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Mobility across production sites enhances innovative ideas among employees

Having production employees spend time at other plants within a manufacturing company raises their creativity in the short term and facilitates long-term learning / Study based on the data of a large European automotive supplier

Employees working in production, such as machine operators, plant operators, or production mechanics, play a key role in innovation in manufacturing companies. Such manufacturing innovation often involves the implementation of simple product and process improvements, which can, however, make a decisive contribution to the company’s success. A new study has shown that when these employees spend time at other plants, their ideas improve in quality in the short term (i.e., after one to three months) as well as in the long term (up to three years after the move). The study by the management researcher Fabian Sting at the University of Cologne as well as Philipp Cornelius from Erasmus University Rotterdam and Bilal Gokpinar from University College London has been published as a preprint and accepted for publication by the journal ‘Management Science.’

Using an extensive database of more than 20,000 employee ideas of a large European automotive supplier, the team showed that dispatching employees to other production facilities increases the quality of their ideas in the short term due to the transfer of production knowledge, and also promotes long-term learning. The long-term learning effect is due to a deeper understanding of manufacturing processes; which employees gain by a broadened perspective on production. Both effects are reinforced by spending time at plants that are functionally similar to where the employee usually works, for example plants that manufacture similar products with similar processes and machines. One implication of the study is that, for the purpose of employee-driven manufacturing innovation, moves between highly similar subsidiary plants can be more effective than sending employees from central plants to peripheral plants. This is remarkable, the researchers say, because decision-makers might intuitively be more inclined to send employees from technologically advanced ‘lead plants’ to downstream ‘server plants’ so that knowledge can be passed on from top to bottom. Fabian Sting remarked: ‘In learning, we benefit from variations and changes of perspective, but too much variation can be counterproductive. If the factories are too different, for example in their production methods, we learn less about the underlying production process.’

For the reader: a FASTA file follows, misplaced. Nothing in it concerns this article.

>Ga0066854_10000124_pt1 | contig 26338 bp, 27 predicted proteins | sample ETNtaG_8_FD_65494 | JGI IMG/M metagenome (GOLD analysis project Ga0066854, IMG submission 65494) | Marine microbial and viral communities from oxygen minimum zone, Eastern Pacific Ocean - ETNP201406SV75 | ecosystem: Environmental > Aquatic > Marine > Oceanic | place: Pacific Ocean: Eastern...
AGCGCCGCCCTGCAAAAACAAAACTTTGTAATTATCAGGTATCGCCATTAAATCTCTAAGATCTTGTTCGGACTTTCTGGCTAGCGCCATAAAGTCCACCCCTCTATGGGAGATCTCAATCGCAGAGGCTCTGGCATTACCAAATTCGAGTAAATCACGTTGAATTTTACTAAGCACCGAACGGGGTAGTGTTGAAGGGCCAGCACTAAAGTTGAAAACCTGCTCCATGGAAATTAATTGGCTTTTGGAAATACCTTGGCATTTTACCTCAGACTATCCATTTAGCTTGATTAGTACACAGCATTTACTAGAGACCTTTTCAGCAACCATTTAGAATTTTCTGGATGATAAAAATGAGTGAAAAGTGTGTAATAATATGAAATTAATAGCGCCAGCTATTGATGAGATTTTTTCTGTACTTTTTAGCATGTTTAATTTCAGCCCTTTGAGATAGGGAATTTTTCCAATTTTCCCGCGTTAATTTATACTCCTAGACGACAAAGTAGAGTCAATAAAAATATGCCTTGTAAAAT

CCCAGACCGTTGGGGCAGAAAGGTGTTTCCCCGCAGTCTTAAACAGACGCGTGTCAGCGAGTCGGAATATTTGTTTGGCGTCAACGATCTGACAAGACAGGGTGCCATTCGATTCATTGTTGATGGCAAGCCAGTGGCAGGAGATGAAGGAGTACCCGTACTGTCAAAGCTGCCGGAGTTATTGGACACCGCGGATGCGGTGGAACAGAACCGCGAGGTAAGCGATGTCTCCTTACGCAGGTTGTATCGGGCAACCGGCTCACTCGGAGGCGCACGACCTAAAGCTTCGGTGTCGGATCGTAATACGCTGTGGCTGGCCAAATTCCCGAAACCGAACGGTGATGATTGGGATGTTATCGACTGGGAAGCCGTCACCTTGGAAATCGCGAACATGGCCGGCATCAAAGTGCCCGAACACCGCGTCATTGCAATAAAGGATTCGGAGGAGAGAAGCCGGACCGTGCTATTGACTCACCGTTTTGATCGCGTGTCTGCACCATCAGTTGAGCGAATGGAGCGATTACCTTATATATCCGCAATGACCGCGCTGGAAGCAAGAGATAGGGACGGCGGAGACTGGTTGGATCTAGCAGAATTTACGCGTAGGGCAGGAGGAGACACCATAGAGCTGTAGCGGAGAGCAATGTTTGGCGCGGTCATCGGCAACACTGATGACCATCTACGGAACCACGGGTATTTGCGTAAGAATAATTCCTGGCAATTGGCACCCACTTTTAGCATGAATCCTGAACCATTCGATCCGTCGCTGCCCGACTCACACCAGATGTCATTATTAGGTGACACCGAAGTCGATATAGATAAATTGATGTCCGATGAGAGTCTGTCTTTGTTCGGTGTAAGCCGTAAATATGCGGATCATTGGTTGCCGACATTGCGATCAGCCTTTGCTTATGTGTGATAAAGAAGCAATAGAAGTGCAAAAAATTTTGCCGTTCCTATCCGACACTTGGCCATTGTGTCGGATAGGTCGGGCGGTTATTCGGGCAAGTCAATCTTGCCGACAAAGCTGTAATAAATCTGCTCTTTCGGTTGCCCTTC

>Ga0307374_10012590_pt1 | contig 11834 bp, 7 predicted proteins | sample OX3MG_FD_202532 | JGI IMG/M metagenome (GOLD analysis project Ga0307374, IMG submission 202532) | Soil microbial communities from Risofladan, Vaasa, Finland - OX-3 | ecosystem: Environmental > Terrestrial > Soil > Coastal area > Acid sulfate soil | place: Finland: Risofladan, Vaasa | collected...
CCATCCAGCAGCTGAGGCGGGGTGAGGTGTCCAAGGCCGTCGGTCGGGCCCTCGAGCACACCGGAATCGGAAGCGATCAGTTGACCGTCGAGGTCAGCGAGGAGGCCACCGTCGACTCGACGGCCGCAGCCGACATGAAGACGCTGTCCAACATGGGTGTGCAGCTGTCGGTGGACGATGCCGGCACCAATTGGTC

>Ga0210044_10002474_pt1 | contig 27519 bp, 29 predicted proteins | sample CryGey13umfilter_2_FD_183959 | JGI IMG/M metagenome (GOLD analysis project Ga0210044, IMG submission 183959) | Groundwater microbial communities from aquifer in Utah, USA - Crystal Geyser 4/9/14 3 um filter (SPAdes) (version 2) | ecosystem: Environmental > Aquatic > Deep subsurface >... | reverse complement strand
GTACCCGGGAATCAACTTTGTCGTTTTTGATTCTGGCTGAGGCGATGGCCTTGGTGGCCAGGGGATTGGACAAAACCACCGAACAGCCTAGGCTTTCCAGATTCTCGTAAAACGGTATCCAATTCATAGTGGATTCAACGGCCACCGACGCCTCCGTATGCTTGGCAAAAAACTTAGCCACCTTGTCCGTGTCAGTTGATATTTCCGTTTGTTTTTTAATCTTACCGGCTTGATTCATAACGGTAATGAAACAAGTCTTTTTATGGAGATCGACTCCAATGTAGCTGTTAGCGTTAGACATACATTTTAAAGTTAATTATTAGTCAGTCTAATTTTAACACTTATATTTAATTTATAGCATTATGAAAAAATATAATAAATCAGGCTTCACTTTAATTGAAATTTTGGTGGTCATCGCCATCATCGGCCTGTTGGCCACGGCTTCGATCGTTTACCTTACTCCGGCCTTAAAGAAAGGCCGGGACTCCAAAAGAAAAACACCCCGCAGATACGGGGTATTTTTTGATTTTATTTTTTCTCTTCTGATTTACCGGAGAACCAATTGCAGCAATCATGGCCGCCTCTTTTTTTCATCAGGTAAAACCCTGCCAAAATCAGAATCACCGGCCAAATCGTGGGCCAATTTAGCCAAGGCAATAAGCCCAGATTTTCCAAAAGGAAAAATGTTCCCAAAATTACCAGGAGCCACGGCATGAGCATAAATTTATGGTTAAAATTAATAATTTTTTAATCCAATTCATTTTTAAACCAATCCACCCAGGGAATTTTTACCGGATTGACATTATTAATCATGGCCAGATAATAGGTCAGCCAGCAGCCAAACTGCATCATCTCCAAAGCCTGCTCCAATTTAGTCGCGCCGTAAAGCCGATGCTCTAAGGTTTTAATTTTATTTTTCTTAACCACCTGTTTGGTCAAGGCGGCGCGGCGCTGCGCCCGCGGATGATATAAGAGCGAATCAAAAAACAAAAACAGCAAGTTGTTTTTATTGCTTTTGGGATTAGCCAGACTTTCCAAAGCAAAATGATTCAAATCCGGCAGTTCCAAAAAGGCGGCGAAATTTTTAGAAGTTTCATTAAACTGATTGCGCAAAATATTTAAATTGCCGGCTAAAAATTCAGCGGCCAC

Employee mobility, for example in the area of management careers, is widespread in many companies. However, previous research has not sufficiently taken into account the mobility of operational production employees. The new study provides detailed empirical evidence of manufacturing innovation through employee mobility. It goes beyond previous research by showing how temporary employee exchanges between plants affect the quality of employees’ ideas for production improvement. Sting concluded: ‘Our study shows that mobility can increase the creativity of production employees. It is very important for companies to understand this in order to use the full creative potential of all their workers. Good ideas do not only come from the research and development departments.’


Media Contact:
Prof. Dr. Fabian J. Sting
Lehrstuhl für Supply Chain Management – Strategie und Innovation
+49 221 470-1029

Press and Communications Team:
Sarah Brender
+49 221 470-1700

Cornelius, P; Gokpinar, B; Sting, F; (2020) Sparking Manufacturing Innovation: How Temporary Interplant Assignments Affect Employee Idea Values. Management Science (in press):